Ashtanga yoga Blog - This Diary is all about my personal practice of the Ashtanga Yoga. Practice, practice, practice and it all comes. I want to know what comes after, the only way to discover it, is by having a regular practice.
As of April 10th, 2016 I have decided to dedicate my asana practice to the Primary Series of the Ashtanga. Here are my insights, my up and down, my best and worst. - Namaste -
Interview with a long time practitioner - Steven Hyland
Ashtanga Yoga in Thailand
1. What guided you to the Ashtanga Yoga Practice?
It was quite a long time ago now; about 4 or 5 years BC (before computers) I think.
I had been on a kind of search for a yoga class that would be likely to hold my interest. I had tried a couple of classes at a local sports facility and they didn’t seem to be very interesting or challenging. Back then it was purely a physical practice; I had no idea at all how much depth there could be to it.
Anyway, by chance I was in the sports department of a large store, and there was a dvd running of two people practicing first series. One was accomplished, and the other was doing beginners variations, which, although is a different approach to KPJAYI teaching methods, it did make it appealing to try.
There was something about what they were practicing that triggered a deep connection, but I was a long way from being physically capable of 80% of the asanas. I had a desk job back then, and had not been fit as a kid. I had a LOT of work to do but I was up for the challenge.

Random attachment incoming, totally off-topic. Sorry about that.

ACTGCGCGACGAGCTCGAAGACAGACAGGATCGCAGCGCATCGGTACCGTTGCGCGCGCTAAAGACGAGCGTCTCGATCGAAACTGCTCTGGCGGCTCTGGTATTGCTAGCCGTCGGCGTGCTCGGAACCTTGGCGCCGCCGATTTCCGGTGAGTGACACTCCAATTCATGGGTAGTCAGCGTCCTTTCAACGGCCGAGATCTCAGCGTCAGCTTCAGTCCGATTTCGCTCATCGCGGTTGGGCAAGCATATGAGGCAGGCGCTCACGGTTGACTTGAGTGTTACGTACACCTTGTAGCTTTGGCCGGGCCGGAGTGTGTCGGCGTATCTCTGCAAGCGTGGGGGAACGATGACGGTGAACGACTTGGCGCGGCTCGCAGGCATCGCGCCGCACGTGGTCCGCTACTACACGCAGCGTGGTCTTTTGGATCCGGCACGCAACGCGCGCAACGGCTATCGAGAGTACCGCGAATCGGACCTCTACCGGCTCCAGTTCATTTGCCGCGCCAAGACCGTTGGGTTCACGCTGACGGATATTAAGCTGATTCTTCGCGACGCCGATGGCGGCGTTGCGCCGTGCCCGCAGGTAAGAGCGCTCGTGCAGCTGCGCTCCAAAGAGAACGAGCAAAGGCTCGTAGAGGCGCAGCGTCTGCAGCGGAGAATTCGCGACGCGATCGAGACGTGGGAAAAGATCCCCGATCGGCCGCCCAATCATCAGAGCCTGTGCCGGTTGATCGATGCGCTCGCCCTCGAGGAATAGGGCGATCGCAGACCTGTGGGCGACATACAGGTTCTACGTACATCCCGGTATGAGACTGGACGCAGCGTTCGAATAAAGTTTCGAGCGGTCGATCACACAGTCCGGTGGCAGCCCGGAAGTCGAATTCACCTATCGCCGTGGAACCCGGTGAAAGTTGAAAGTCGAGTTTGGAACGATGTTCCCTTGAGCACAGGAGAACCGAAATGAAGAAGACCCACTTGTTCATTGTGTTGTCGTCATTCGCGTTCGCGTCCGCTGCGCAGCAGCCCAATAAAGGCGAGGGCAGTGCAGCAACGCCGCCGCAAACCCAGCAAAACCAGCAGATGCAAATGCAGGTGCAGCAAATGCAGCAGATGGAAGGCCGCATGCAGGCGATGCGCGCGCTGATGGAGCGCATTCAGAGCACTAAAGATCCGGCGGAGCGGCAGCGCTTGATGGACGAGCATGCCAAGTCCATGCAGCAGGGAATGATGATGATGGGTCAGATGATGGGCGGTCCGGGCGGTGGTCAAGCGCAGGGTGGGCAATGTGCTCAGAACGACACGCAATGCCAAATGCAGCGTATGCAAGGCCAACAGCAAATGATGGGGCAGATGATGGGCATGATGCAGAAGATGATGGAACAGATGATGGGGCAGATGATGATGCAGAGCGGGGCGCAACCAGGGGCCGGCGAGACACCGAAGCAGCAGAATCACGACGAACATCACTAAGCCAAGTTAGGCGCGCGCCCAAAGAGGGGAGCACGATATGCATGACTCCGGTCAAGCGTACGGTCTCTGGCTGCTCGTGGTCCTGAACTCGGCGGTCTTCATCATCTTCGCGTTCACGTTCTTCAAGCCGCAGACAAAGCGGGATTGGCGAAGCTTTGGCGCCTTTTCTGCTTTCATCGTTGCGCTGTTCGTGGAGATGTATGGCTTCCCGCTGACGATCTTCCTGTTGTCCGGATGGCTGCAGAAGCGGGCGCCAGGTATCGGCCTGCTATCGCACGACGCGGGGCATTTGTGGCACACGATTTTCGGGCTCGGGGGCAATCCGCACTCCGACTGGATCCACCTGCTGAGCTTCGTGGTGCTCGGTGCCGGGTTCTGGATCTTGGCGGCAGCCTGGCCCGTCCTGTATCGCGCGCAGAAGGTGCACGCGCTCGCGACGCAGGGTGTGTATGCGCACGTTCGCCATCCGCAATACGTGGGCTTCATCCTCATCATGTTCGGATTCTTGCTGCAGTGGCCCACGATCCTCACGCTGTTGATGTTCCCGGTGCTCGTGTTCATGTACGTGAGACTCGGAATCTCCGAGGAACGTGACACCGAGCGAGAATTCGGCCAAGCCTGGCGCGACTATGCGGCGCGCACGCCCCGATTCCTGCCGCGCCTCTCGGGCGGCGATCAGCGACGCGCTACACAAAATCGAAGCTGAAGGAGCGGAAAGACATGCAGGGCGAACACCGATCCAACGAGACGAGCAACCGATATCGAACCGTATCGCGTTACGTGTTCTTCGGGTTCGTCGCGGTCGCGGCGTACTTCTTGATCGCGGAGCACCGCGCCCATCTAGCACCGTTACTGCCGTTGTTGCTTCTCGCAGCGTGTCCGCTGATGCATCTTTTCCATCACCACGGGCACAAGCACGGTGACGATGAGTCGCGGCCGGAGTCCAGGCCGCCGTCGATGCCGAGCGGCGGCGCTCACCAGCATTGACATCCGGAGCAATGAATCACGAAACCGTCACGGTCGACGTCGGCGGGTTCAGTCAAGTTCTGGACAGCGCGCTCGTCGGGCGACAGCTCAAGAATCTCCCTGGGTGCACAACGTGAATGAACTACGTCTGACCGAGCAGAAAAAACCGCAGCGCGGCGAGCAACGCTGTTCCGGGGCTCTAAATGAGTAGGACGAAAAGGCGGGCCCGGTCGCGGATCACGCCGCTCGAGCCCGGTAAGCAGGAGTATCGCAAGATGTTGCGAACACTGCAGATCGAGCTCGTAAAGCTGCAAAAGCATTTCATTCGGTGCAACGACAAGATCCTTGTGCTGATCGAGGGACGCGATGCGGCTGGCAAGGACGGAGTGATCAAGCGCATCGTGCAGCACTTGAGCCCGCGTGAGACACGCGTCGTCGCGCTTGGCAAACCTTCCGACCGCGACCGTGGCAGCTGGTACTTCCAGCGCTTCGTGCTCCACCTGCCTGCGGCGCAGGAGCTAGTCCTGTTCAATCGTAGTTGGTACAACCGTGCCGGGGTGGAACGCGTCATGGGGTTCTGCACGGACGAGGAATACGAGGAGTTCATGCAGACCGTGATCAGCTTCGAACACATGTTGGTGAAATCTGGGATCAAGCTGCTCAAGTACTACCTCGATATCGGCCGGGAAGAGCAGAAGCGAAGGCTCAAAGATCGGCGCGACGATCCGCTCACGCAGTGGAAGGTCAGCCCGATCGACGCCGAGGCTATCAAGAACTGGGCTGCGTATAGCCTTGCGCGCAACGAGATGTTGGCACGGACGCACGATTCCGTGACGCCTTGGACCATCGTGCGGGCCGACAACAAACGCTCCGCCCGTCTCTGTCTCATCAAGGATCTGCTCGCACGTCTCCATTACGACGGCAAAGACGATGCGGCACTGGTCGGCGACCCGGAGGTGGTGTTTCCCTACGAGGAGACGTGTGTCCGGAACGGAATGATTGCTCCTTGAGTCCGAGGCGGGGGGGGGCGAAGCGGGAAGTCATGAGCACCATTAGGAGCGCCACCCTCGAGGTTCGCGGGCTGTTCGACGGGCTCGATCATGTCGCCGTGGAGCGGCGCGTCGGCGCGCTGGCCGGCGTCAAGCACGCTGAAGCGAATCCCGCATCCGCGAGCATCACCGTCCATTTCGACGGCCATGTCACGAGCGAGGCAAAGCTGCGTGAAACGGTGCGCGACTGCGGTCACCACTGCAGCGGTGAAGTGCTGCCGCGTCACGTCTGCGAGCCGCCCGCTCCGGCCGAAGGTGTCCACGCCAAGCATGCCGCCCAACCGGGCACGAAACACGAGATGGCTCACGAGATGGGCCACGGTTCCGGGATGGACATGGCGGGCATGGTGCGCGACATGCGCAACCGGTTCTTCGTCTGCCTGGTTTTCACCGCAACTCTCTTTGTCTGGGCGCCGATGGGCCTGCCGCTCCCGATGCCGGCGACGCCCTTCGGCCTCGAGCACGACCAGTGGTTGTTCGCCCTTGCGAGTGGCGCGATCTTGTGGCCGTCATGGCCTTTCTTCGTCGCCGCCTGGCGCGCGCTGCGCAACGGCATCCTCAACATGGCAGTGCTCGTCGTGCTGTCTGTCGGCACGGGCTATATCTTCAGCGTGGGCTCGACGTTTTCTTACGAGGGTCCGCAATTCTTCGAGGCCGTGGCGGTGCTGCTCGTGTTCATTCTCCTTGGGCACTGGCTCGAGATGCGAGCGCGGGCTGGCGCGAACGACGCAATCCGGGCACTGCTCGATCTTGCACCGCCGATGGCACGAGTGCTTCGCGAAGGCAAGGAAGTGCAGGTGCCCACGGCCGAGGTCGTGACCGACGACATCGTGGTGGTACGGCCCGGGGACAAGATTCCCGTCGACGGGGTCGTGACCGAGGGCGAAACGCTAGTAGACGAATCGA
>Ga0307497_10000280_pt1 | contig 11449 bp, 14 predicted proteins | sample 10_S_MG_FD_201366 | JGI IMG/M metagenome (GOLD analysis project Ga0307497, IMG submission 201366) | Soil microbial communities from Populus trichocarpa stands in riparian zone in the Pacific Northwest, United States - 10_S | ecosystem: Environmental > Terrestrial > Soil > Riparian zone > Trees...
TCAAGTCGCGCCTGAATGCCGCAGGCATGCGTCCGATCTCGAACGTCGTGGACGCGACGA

After a few weeks of stretching and struggling at home, I knew I had to find a teacher and found one, just 40kms from home. That was my seed point really. It was about 1997.
2. Do you think that this practice is for everyone ? Even for a full complete beginner?
It really is down to attitude. Of course these days there’s been a massive increase in awareness, so with a bit of research, not so many go into it like a blank sheet of paper (as I had).
What is needed is discipline, patience, acceptance, compassion and many other qualities that can be left behind in the fast-paced and ever changing lives that most of us seem to have these days.
Many people seem to be over-stimulated these days, without a minute to call their own, so it is a highly appropriate time to start. “I didn’t have time” is probably the most common reason for not taking practice, or going to class, but we overlook that we are in control of what we actually do with our time.
We all have the opportunity to arrange our lives to include a bit of ‘me-time’, and in that window we can take practice.
In the beginning, we don’t have to do too much. It’s much nicer, and sustainable, if we taper into a practice, while making sure that we don’t just play to our strengths.
Many of us have to progress very carefully though, because our joints and our ranges of movement in our day to day life are not ready for many of the asanas.